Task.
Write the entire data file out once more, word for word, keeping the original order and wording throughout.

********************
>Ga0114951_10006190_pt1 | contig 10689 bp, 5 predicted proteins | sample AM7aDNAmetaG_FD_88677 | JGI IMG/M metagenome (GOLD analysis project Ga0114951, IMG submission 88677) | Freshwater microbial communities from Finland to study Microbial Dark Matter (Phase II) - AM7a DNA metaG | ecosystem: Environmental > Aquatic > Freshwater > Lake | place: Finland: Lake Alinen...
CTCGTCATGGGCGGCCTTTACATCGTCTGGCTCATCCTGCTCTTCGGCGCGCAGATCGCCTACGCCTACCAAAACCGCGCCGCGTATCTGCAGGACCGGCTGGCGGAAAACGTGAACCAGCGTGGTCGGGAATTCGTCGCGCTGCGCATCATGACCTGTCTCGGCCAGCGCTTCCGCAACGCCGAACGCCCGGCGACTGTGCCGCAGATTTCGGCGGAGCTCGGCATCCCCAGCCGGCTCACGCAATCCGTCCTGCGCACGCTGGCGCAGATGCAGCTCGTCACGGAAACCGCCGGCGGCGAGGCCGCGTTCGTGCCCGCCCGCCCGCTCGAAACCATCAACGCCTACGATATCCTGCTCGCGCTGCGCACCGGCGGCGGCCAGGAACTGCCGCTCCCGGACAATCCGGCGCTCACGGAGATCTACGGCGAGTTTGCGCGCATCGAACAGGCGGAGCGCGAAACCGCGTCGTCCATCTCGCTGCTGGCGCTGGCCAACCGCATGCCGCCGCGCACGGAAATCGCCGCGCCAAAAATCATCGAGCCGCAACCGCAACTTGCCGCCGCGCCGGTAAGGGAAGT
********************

>Ga0114951_10006190_pt1 | contig 10689 bp, 5 predicted proteins | sample AM7aDNAmetaG_FD_88677 | JGI IMG/M metagenome (GOLD analysis project Ga0114951, IMG submission 88677) | Freshwater microbial communities from Finland to study Microbial Dark Matter (Phase II) - AM7a DNA metaG | ecosystem: Environmental > Aquatic > Freshwater > Lake | place: Finland: Lake Alinen...
CTCGTCATGGGCGGCCTTTACATCGTCTGGCTCATCCTGCTCTTCGGCGCGCAGATCGCCTACGCCTACCAAAACCGCGCCGCGTATCTGCAGGACCGGCTGGCGGAAAACGTGAACCAGCGTGGTCGGGAATTCGTCGCGCTGCGCATCATGACCTGTCTCGGCCAGCGCTTCCGCAACGCCGAACGCCCGGCGACTGTGCCGCAGATTTCGGCGGAGCTCGGCATCCCCAGCCGGCTCACGCAATCCGTCCTGCGCACGCTGGCGCAGATGCAGCTCGTCACGGAAACCGCCGGCGGCGAGGCCGCGTTCGTGCCCGCCCGCCCGCTCGAAACCATCAACGCCTACGATATCCTGCTCGCGCTGCGCACCGGCGGCGGCCAGGAACTGCCGCTCCCGGACAATCCGGCGCTCACGGAGATCTACGGCGAGTTTGCGCGCATCGAACAGGCGGAGCGCGAAACCGCGTCGTCCATCTCGCTGCTGGCGCTGGCCAACCGCATGCCGCCGCGCACGGAAATCGCCGCGCCAAAAATCATCGAGCCGCAACCGCAACTTGCCGCCGCGCCGGTAAGGGAAGT